With over 200 million active users (and over 500 million registered users), Twitter provides businesses with a great opportunity to reach their customers and increase their leads.
Unlike other social networking sites, Twitter limits its users to 140 characters in a “Tweet.” That means that you have a limited space to grab a reader’s attention and get your point across. Those who are the most creative will find themselves with the most followers, whereas the rest will struggle to stay afloat in the sea of tweets.
To make sure that your business is getting the most out of its Twitter account, check out the following do's and don'ts of Twitter.
Do's and Don'ts of Twitter for Business
Use your logo as your profile picture and match the background to its colors
Set yourself up for success by having a great design for your Twitter account page. Setting your logo as your profile picture is great for recognition. Matching the background color to the logo will give the page a welcoming feel, encouraging viewers to interact with it.
Follow others in your industry, especially industry leaders
Before you begin tweeting, try putting your ear to the ground and listening to what industry leaders and other influential groups are tweeting about. See what your target customers enjoy hearing about. Once you feel comfortable that you know what your segments want, try posting your own related content.
Mention those you wish to follow you in your tweets
A great way to get recognized is to get mentioned in a tweet by someone reputable in the industry. Find popular companies or other referent groups and mention them in a positive tweet. This encourages that company to mention you back or follow you, and expose your business to their followers. Since their followers are already interested in your industry, this is a great chance for you to use your content to generate leads for your company. Even if a company does not follow you or mention you back in their tweets, continue to interact with their pages to draw more attention to your own page.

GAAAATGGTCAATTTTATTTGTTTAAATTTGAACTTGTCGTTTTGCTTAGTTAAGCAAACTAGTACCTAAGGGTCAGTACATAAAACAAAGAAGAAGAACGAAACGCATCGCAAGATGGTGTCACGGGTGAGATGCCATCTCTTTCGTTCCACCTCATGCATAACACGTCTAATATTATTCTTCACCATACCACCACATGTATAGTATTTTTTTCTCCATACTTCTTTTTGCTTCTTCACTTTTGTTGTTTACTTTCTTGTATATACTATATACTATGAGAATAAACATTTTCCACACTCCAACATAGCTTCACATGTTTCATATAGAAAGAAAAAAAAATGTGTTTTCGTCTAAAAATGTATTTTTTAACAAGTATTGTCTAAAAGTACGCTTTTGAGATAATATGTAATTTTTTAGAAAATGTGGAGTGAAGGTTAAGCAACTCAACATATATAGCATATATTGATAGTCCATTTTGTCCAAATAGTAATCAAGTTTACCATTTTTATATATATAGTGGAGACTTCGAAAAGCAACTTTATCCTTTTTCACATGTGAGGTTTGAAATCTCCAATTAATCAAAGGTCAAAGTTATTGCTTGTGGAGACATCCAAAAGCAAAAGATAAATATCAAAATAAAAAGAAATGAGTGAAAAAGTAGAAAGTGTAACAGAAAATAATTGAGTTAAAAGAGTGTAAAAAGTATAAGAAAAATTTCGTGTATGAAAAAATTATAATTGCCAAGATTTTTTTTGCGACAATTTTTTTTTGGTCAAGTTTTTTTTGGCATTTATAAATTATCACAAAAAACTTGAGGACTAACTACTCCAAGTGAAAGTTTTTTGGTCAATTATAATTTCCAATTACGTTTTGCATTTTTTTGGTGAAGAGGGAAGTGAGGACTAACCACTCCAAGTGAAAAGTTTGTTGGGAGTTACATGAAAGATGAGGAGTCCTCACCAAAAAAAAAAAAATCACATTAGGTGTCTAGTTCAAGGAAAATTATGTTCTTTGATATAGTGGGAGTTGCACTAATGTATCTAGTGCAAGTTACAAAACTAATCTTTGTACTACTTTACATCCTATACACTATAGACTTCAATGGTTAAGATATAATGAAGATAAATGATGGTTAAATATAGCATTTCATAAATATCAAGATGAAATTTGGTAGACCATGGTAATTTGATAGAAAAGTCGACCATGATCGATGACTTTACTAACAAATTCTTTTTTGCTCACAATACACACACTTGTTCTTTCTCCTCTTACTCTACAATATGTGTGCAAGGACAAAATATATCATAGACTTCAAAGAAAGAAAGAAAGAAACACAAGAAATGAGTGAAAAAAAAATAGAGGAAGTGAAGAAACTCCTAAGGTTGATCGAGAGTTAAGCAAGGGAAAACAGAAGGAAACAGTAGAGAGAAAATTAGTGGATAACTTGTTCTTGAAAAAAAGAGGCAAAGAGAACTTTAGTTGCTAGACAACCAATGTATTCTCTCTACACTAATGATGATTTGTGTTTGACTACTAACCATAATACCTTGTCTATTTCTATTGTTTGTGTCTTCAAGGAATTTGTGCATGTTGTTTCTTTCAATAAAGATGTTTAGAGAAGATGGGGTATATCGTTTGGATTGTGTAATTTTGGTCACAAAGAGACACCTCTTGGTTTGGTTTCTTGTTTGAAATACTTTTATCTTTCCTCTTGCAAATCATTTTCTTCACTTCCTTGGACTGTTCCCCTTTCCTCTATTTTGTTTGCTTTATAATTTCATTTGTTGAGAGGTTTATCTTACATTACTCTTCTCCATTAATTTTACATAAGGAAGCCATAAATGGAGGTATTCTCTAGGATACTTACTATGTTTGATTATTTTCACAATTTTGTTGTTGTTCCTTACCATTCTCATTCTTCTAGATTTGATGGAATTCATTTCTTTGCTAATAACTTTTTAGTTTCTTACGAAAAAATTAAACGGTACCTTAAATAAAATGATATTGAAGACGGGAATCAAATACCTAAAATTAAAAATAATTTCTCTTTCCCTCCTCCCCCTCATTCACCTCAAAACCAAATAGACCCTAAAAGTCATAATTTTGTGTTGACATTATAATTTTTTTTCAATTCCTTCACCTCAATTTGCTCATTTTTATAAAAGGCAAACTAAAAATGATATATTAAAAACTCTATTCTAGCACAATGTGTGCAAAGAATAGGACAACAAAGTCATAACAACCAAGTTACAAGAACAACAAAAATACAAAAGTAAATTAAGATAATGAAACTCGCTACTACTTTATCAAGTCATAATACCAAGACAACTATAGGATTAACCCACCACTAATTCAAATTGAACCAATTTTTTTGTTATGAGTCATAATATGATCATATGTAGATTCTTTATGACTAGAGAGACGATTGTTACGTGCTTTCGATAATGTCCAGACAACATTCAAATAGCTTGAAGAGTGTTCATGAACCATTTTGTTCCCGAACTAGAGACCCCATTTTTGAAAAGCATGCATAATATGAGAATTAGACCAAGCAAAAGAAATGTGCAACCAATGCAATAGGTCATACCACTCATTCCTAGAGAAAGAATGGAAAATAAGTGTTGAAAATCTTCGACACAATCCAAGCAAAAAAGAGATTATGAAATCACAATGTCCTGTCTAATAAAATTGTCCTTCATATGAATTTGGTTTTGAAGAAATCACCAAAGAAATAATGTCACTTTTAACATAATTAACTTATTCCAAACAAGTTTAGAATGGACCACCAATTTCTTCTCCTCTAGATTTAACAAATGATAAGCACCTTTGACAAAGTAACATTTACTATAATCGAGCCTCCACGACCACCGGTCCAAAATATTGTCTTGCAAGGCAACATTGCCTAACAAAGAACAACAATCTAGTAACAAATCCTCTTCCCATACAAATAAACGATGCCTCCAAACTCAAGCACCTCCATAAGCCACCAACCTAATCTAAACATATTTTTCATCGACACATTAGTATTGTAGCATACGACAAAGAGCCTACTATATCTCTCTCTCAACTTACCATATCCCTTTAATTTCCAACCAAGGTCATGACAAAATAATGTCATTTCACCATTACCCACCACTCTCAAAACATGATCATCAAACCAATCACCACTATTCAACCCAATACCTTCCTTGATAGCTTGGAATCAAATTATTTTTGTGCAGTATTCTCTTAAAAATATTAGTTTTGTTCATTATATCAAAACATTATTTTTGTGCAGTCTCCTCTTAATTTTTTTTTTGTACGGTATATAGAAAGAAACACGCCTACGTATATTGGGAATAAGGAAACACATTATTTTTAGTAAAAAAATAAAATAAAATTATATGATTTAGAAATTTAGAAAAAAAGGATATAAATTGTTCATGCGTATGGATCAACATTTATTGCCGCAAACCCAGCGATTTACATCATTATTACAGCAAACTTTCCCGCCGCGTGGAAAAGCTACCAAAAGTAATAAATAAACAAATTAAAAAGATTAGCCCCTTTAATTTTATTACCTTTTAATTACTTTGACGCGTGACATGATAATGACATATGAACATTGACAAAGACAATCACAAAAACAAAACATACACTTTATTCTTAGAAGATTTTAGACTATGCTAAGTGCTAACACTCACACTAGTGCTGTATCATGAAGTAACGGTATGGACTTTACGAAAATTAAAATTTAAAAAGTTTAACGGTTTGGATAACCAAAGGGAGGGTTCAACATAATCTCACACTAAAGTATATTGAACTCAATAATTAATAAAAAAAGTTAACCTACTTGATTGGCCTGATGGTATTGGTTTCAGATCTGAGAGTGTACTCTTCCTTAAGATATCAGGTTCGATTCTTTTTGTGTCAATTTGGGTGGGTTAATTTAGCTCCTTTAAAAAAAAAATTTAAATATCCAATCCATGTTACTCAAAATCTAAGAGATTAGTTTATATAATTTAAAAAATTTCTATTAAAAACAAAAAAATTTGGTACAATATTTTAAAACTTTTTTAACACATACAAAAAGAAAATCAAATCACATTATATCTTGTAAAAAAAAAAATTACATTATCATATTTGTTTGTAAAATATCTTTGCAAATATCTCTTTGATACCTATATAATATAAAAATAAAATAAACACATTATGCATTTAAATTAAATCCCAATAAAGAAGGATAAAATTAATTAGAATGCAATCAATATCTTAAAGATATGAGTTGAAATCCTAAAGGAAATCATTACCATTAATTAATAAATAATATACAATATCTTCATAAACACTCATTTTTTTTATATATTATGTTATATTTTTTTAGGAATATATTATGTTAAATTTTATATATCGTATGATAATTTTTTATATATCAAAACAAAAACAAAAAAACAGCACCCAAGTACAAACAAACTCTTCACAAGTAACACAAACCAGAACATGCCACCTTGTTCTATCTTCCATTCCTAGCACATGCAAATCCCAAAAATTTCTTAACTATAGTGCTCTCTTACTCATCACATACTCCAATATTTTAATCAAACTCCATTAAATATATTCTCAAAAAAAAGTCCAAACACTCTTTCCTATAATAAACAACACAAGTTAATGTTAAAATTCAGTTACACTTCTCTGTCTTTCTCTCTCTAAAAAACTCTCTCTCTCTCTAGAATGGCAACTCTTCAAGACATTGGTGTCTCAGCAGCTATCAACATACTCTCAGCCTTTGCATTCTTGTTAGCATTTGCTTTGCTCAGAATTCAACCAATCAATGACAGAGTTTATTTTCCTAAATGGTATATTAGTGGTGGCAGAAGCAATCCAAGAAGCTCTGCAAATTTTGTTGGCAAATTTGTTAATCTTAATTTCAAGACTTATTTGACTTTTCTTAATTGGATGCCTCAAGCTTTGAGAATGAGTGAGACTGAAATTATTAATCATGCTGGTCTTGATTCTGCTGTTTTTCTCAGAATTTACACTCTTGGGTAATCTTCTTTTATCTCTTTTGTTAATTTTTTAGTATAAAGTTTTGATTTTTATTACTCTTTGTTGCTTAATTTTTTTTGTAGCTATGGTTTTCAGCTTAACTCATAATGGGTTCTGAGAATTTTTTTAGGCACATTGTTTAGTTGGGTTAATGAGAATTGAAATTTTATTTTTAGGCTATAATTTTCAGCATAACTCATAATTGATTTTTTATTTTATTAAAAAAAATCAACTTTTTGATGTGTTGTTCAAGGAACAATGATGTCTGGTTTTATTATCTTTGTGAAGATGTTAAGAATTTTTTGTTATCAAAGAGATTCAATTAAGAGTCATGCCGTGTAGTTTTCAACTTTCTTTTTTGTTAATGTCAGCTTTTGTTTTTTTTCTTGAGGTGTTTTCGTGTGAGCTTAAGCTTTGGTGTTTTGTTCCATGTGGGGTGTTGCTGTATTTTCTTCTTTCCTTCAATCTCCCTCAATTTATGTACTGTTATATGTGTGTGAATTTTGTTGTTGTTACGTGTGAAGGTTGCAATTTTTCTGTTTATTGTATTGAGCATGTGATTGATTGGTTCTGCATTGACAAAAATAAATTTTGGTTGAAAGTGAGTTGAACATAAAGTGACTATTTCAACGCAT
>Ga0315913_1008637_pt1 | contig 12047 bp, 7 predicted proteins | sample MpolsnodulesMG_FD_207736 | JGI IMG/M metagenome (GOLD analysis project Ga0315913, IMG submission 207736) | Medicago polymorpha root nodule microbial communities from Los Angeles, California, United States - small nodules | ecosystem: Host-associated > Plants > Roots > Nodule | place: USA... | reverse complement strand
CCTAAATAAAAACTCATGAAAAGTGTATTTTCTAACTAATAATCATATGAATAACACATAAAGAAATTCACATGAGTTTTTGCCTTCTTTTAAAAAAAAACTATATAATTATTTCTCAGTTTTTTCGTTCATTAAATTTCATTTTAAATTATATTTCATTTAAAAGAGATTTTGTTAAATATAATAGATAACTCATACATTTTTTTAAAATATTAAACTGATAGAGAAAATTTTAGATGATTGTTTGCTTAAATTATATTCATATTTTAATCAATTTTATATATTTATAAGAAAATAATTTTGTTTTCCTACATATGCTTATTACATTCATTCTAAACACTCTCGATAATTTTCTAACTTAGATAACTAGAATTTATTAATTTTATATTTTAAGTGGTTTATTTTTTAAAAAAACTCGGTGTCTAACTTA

Include useful hash tags for searching purposes
Twitter uses a feature called “hash tags” to keep track of what people are talking about. If a large amount of users are using the same hash tag it becomes a “trending” topic. Users can then search through these hash tags to find tweets on a specific topic. Try choosing hash tags that are relevant to your specific campaign, and keep these tags consistent on other social media outlets. Becoming a trending topic may be difficult, but you still want those who are interested in your company’s campaign to be able to easily find your content.
Leave your bio empty
Remember that people on Twitter may be very unfamiliar with your business, and may even be seeing it for the first time. Tell people what your business does, so that they will know who they are following. Twitter users who fill out their bio have over 6x times as many followers as those that do not. Don’t come across as lazy and leave potential followers on the table due to uncertainty about what your business does.
Ignore negative tweets or complaints
Just as you don’t want to ignore negative comments on Facebook, you do not want to avoid negative tweets. Addressing negative tweets in a proactive manner can show your company’s personal side and help you establish rapport. Letting these comments go may appear as your company trying to sweep a problem under the rug.
Over-promote your business
Customers want to know what is going on in your business, but they do not want you to shove your business down their throats with constant self-promoting tweets. Follow the 80-20 rule as a baseline. Dedicate 20% of your Twitter activity to self promotion and spend the rest of the time interacting with your customers and others in the industry. These activities still generate awareness for your business, and offer you the opportunity to show what you know outside of your own profile. If you are struggling to find an effective balance, see what your followers respond the most positively to, and adjust those percentages as you see fit.
Post general tweets that do not offer your readers anything
In all of this tweeting, do not lose sight of your company’s goals. Tweet with a purpose. Do not simply post general content such as, “Spring is finally here.” These types of tweets do not offer your customers anything. Instead, try generating traffic to your website to move potential customers deeper into the sales funnel. Tweet, “Spring is finally here, and this is a great time to clean up your webpage” with a link to relevant information on your website. Remember, the most creative content will win the day.
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